Open Letter Calls for Cleveland Clinic to Cut Ties with President Trump's Mar-a-Lago

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An open letter is being circulated by a handful of progressive groups urging the Board of Directors of the Cleveland Clinic to reconsider plans to hold next year’s annual fundraiser at President Donald Trump’s Mar-a-Lago resort in Palm Beach, Fla. The letter, posted on the open writing platform Medium, links to a Google form that identifies Case Western Reserve University as its source. However, a university spokesman was not aware of the letter.

Earlier this year, the Clinic went ahead with its 2017 fundraiser at the resort, saying in an email to Scene that “this year’s event was committed to long before Mr. Trump was elected.” Nearly eight months into Trump’s term and with no contract signed as of yet, the Clinic nevertheless intends to move forward with plans to return to Mar-a-Lago in 2018 to raise money.

When contacted about the open letter, a Clinic representative reiterated that the fundraiser has been held at the resort for the last eight years, “for the sole purpose of raising important funds to purchase medical equipment to support patient care at our Florida facilities.”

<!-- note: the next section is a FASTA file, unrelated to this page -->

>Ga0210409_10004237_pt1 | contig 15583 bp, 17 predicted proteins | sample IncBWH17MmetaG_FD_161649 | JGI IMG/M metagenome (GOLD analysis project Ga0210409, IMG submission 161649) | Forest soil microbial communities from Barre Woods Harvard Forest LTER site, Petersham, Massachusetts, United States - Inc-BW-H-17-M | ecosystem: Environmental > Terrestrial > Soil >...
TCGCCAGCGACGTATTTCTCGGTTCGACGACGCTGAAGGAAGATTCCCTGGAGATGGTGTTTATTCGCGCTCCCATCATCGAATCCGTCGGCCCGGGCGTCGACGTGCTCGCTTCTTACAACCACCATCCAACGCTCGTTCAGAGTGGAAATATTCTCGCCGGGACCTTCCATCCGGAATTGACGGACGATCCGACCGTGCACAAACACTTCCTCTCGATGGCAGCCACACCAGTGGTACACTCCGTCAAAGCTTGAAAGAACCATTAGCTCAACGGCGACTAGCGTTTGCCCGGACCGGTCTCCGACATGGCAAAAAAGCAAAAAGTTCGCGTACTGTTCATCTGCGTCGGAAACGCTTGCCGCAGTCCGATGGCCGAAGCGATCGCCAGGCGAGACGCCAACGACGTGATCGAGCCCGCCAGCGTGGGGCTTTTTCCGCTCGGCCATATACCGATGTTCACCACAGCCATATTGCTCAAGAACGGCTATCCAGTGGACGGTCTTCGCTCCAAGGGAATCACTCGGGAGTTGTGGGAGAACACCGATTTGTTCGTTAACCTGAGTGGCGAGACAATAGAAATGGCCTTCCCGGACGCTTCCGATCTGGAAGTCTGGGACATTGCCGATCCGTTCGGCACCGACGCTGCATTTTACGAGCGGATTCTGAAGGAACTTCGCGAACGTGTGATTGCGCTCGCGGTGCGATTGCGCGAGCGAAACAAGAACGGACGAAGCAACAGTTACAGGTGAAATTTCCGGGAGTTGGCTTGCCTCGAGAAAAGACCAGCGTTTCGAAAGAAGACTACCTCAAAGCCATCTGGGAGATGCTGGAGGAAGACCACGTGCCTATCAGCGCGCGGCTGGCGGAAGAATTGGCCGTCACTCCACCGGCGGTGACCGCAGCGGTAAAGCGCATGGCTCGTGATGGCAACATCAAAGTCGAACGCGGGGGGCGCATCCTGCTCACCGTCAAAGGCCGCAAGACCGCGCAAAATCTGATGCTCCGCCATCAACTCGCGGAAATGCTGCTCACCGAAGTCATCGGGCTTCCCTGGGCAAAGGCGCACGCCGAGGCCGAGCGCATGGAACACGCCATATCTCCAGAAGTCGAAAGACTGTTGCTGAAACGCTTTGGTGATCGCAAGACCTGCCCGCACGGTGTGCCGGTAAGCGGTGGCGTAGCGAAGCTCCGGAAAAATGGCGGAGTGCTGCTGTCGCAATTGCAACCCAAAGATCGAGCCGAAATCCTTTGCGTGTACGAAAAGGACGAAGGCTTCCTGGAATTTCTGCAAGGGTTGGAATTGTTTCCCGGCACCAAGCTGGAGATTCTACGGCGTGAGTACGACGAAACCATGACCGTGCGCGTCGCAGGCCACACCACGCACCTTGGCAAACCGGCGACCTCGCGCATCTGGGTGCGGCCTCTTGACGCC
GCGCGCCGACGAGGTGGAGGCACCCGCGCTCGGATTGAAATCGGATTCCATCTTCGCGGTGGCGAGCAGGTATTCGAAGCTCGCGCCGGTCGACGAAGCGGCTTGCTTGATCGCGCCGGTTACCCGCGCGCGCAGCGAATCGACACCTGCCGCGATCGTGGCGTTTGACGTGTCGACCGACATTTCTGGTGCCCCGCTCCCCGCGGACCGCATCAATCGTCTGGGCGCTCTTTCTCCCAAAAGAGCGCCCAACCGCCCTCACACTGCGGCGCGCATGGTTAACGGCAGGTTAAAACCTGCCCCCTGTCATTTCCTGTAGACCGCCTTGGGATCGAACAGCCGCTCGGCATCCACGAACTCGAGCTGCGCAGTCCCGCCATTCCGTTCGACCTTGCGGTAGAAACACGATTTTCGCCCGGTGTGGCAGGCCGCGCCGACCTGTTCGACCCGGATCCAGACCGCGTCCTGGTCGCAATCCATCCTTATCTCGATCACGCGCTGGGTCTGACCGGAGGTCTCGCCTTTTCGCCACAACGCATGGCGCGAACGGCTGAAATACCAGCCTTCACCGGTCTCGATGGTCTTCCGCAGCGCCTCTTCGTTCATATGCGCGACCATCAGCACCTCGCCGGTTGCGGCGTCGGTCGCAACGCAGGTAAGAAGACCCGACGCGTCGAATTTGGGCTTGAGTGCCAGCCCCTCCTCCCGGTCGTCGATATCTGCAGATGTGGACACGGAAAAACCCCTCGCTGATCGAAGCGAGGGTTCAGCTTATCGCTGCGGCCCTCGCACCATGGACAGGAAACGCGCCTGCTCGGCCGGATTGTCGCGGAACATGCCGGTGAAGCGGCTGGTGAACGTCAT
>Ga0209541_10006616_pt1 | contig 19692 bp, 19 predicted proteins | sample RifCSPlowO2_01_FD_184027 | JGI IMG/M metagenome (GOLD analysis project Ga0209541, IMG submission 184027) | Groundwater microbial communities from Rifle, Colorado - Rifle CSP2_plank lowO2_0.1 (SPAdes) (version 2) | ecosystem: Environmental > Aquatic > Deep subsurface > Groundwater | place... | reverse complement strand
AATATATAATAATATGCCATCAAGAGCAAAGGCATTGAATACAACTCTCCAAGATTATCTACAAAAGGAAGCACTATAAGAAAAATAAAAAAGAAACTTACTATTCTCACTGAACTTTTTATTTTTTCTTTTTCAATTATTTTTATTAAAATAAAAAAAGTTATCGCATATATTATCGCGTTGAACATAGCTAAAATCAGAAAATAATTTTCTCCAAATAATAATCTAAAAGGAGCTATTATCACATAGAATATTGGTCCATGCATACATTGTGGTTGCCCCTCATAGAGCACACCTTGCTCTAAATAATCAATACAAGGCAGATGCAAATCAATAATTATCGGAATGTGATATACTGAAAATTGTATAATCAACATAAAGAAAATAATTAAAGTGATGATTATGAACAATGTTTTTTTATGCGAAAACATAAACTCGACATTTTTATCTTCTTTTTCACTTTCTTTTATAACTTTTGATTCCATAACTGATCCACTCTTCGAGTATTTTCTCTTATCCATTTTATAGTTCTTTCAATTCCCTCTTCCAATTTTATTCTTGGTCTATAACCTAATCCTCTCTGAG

The letter takes issue with the symbolic and tangible ramifications of holding the fundraiser at Trump’s Florida resort.

“No matter how convenient or lucrative it may be to do business with the Trump Organization, it is an inherently political act,” the letter reads.

The event could benefit Trump financially. A report from ProPublica earlier this year found that the Trump Organization’s trust agreement allows the president essentially unfettered access to profits from his more than 400 businesses, including Mar-a-Lago.

The letter implies the Clinic is being hypocritical in its financial support of “a politician actively working to decrease access to healthcare and cut billions of dollars in research funding,” presumably referring to Trump. A Politico report last month found that while the Clinic's tax-exempt “$8 billion health system” is apparently thriving, the surrounding Fairfax neighborhood is rife with disease and poverty.

“The Cleveland Clinic prides itself on being fully committed to the best interests of its patients,” the letter continues. “Now is the time to demonstrate that commitment.”

The 1,000 signatures include students from the CWRU and Harvard schools of medicine, Clinic patients, and several retired Clinic physicians. A separate petition along with protests persuaded the Dana-Farber Cancer Institute to move its fundraiser next year to The Breakers, another luxury resort in Palm Beach, according to the medical news site STAT.

The Clinic did not say whether it would consider moving its fundraiser elsewhere.

Read the full letter here.

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